Predator Hunting

Predator hunting basics
Here are the tools to get you into one of the fastest growing segments of the hunting community.

 

By: Ron Gayer

The sky to the East was now noticeably lighter. I could make out shapes but colors were still shy to the eye. I had been sitting 20 minutes in the chilled morning air, sequestered behind some silhouette-concealing brush, with the strong smell of sage filling my nostrils. I was experiencing a peaceful quiet of the predawn desert, something those who sleep in will never know.
 
Now, it was time to start calling. I turned on my electronic call and slowly increased the volume. The sound of a jackrabbit in unquestionable distress began to flow across the desert flats and drift into the nearby canyons. Then, after less than five minutes of some intermittent calling, the familiar canine shape of a large coyote came bouncing to the crest of the ridge across from my position. As Mr. Coyote cleared the crest, he immediately locked onto the movement of my decoy. His focus was deliberate. And his movements were calculated as he advanced toward the decoy’s jerking motion.

The animal was now about 85 yards away and closing fast. Close enough, in fact, that I could see that sharpness in his eyes through the lens of my riflescope. And those eyes belonged to North America’s most efficient predator, the coyote. Then suddenly he stopped. Something was not right. Seemingly, instinct told him to flee, but he was too late. The sound of the rifle report echoed across the sage and in an instant the predator became the prey.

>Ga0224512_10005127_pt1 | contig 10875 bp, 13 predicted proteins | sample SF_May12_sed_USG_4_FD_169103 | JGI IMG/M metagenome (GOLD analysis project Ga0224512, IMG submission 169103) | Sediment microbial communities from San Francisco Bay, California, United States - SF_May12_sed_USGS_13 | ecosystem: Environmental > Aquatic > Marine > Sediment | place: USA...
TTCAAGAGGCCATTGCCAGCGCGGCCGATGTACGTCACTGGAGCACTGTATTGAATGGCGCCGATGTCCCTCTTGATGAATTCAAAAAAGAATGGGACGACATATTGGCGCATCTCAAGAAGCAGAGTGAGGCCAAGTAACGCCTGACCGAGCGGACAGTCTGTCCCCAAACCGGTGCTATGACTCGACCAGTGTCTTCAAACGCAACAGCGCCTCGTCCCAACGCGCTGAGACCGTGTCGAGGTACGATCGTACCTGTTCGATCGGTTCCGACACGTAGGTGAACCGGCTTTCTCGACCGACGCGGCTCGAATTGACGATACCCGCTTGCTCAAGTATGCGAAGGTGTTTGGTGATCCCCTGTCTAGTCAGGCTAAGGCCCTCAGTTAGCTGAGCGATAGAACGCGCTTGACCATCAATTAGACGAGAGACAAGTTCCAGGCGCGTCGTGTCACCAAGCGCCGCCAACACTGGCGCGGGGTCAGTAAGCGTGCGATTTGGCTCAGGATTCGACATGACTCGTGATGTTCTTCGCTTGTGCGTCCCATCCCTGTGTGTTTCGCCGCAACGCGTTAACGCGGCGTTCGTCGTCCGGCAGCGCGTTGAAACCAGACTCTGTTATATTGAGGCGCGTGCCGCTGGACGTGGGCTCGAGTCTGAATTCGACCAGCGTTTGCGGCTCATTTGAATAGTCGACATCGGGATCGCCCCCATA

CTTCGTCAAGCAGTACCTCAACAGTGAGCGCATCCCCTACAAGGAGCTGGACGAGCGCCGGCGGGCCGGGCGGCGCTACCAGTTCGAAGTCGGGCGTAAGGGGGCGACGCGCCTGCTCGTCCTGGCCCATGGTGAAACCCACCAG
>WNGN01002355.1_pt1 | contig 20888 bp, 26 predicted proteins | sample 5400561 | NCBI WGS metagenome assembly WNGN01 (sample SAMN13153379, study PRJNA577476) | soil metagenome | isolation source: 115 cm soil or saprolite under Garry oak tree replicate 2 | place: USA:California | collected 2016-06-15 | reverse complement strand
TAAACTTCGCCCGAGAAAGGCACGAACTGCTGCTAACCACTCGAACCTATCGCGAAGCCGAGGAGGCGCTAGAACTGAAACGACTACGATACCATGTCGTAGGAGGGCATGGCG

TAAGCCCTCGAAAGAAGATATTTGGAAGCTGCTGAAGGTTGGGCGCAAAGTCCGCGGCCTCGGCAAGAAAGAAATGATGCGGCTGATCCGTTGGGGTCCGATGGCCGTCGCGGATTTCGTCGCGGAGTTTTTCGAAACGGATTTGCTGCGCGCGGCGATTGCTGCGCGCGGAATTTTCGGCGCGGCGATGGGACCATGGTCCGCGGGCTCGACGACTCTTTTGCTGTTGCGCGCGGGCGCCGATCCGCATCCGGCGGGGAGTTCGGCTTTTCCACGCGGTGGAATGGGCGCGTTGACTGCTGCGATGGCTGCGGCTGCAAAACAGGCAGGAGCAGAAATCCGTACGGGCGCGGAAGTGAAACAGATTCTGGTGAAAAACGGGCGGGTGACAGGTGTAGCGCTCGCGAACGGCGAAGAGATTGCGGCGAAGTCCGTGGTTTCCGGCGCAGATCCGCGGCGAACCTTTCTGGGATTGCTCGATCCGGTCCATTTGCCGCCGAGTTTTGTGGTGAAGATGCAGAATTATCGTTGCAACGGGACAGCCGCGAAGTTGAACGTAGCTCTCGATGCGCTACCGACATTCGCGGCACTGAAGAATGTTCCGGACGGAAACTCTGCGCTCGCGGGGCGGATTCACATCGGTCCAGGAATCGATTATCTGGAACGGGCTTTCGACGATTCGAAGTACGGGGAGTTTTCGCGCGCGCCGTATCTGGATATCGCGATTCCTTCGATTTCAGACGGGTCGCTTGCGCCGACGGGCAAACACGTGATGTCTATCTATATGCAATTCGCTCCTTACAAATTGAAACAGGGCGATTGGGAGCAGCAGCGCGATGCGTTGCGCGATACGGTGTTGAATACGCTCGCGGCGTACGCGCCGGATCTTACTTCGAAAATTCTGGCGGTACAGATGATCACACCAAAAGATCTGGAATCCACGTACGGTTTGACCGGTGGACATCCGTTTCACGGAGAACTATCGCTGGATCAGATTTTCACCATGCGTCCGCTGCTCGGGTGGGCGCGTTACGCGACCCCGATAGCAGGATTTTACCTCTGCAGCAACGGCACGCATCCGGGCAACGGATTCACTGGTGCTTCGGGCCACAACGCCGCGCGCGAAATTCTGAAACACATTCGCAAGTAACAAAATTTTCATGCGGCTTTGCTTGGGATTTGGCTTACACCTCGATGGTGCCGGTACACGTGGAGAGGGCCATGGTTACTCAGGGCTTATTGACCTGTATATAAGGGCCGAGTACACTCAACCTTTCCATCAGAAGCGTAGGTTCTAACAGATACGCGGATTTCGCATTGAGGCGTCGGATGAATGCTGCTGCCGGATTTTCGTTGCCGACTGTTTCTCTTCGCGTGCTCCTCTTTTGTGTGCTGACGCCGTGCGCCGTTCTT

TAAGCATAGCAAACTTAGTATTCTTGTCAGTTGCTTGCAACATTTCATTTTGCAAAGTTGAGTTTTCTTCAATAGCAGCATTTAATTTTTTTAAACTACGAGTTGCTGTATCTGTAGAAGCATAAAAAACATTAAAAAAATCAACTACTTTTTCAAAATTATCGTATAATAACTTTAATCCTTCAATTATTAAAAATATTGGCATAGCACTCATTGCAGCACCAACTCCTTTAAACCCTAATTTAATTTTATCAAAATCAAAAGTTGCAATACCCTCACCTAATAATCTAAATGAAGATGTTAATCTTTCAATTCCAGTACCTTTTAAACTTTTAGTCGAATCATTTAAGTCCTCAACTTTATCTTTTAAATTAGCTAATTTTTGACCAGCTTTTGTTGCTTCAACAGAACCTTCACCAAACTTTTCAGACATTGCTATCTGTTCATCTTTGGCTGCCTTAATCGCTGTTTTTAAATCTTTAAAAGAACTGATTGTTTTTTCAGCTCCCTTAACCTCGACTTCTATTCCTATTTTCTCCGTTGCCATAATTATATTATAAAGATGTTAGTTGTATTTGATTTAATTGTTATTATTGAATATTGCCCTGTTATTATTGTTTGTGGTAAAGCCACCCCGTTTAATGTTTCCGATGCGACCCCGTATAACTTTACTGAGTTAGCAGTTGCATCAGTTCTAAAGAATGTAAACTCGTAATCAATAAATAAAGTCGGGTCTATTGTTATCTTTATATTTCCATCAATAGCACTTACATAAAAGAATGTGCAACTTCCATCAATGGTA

Across the nation, predator hunting is gaining in popularity. Savvy hunters know they can hunt the wiley song dogs year-round, keeping their shooting skills sharp and enjoying more time in the field. Along with the coyote, the bobcat and fox are on or near the top of the list for most predator hunters. And when you successfully lure any predator to your call, the excitement level is off the charts. If you haven’t yet given predator hunting a go, here are some tips that will ease you into the pursuit with less pain and a faster learning curve.

Hunt them where they live: Finding a coyote really isn’t that challenging. They seem to live everywhere, including next to the metropolitan freeways and suburban housing developments. A good rule of thumb is: “Find the food source and you’ll find the predator.” However, the best approach is to find a remote area such as farming land near creek bottoms, mountain valleys or desert sage flats. The less traffic the better.

I always like to start at first light, but you can be successful hunting any time. Do not underestimate the intelligence of a predator. If they hear your truck door slam, or the sound of a shell being loaded in your firearm, or voices talking on the walk to a stand, then you’ve minimized your chances of success. Based on years of predator pursuit, my advice is to drive into the general hunting area. Once you’ve parked out-of-sight, then expect to walk 400 or 500 yards into the area where you want to set up. I like to use a ridge or hill to separate my vehicle from my prospective hunting area. The farther you get away from your vehicle, the better your chances will be to have success.